Agile Transformation Coach vs Agile Coaching
Although there is not a written rule on the difference between an Agile or Transformation coach, in my experience there is a distinct difference.
Agile coaching is the outcome of successful Transformation coaching.
In essence, the outcome of Transformation coaching is to establish a structure to change behavior so that Agile coaching can enhance the System of Delivery. Ultimately, the distinction hinges on whether the capability of the team deciding has been refined on the team.
The right type of coaching can be determined by validating: “Can the team make a decision and manage the change, successfully?”
Before we progress any further, in some models – the existence of a Transformation would be the idea that the organization is undergoing risky change, and therefore needs a scaffolding of support to deliver an Agile System of Delivery. In this case, we’ll refer to those as a System of Transformation (SoT) and a System of Delivery (SoD), the sustainable delivery organization.
Due to the need for a Transformation, and consequently a system of Transformation, the organization must make a drastic change to survive impending doom. For the organization to be successful, the organization must pivot in a timely fashion. To ensure success, the system of coaching that exists during this period is Transformation coaching.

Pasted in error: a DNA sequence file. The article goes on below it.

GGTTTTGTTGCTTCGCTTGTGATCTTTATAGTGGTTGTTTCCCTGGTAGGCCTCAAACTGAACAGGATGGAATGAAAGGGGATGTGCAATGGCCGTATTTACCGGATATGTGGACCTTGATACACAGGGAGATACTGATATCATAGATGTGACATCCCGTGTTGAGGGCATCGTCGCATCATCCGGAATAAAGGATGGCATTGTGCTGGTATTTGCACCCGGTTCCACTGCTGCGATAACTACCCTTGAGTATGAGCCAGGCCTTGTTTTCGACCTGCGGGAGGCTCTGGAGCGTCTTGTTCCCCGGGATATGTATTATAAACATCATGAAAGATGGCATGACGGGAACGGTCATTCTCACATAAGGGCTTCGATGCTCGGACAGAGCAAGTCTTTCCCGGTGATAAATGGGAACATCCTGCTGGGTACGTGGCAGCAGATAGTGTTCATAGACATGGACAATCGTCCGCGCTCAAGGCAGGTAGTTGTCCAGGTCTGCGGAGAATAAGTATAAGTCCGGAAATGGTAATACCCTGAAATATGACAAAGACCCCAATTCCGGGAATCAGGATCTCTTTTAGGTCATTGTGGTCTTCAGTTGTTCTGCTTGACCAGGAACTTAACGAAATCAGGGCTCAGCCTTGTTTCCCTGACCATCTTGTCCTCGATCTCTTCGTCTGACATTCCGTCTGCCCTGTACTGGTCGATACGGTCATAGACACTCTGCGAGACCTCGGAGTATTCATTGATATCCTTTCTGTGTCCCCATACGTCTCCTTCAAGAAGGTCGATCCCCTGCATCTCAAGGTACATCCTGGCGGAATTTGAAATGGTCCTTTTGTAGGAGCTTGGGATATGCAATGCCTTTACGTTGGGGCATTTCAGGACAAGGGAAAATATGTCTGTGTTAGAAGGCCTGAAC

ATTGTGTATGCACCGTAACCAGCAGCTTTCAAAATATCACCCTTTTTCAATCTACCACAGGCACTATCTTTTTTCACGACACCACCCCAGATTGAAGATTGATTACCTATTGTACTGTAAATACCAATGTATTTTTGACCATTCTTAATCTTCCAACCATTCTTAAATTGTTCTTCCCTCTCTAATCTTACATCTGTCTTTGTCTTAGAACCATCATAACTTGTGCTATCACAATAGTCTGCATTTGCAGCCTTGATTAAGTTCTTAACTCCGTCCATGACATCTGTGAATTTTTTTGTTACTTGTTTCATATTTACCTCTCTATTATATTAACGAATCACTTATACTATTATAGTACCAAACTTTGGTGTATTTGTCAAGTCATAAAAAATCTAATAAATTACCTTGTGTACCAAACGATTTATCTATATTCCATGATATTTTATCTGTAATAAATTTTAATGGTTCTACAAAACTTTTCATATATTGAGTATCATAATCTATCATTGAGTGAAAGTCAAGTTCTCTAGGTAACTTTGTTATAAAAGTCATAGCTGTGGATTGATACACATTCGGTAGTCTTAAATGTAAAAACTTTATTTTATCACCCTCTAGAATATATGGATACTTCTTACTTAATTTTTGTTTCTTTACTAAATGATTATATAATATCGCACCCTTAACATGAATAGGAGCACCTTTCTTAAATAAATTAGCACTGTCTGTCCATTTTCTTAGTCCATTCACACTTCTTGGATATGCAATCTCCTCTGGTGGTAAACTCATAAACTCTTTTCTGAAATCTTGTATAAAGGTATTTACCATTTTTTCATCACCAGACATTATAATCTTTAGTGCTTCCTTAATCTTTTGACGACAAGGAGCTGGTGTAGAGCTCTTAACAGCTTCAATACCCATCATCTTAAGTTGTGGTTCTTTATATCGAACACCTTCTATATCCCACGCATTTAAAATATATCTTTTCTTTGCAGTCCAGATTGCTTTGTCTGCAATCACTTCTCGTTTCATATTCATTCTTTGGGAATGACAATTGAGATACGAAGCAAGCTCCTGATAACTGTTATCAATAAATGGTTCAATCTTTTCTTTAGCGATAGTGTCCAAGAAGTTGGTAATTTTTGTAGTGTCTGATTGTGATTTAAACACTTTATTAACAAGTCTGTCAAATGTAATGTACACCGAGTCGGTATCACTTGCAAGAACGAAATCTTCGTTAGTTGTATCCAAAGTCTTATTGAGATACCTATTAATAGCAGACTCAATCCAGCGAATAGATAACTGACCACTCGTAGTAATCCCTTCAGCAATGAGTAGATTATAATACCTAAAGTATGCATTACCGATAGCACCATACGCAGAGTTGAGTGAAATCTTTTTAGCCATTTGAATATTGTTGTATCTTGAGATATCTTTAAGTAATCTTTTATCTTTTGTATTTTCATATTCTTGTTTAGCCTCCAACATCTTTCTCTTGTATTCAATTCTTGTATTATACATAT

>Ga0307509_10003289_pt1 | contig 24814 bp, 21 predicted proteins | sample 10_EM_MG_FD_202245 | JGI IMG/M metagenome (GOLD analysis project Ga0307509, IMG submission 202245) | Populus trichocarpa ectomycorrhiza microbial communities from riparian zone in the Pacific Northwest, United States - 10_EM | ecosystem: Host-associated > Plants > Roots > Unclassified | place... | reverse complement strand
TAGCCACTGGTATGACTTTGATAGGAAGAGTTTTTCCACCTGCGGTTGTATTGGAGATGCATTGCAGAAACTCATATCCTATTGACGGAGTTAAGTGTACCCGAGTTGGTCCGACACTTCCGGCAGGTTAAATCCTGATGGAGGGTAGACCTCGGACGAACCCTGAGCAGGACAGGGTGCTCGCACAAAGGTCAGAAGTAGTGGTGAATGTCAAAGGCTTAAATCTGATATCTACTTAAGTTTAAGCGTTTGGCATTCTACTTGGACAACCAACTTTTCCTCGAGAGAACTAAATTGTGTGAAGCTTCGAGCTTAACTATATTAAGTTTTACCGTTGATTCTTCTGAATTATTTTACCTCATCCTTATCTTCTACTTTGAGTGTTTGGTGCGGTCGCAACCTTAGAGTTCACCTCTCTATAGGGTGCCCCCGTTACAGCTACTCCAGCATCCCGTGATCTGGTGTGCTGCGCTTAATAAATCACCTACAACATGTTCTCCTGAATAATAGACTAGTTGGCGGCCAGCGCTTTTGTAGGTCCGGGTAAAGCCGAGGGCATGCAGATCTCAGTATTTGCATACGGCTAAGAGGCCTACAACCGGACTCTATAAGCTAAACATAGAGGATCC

In short, Transformation coaching is doing it for the team, until the team can do it themselves. The traditional stances of coaching are used in this model, whereas there are two caveats to ensure the Transformation is successful:
1. The coaching may include doing that activity for the team until the System of Delivery can do it for the team.
2. Not all team members will necessarily endure the Transformation and as a Transformation coach, the role is to escalate those individuals to leadership so that those humans can be supported. We do this because the team isn’t ready to decide.
Agile coaching is traditionally uplifting and patient for the change. For Agile coaching to be successful, the baseline Agile principles of self-organization, feedback loops, and continuous improvement are fluent throughout the system and established on each team.
An Agile coach would rarely do anything for the team except offer self-reflection, and this is what makes Agile coaching effective. We do this because the team is ready to decide.
Transformation coaching exists to drive outcomes in dire straights. It shouldn’t be fear. It is just another stance in the arsenal. Whereas, if you’re facilitating a Transformation and you’re not getting the outcome suspect, examine the coaches – you could be stuck in a cycle where the teams can’t do that skill, and the coaches won’t do it for them – because of the missing coaching stance.
Literally, everything you described in the role and goals of a Transformation Coach is well within the wheelhouse of an Agile Coach.
Julian Andres Prieto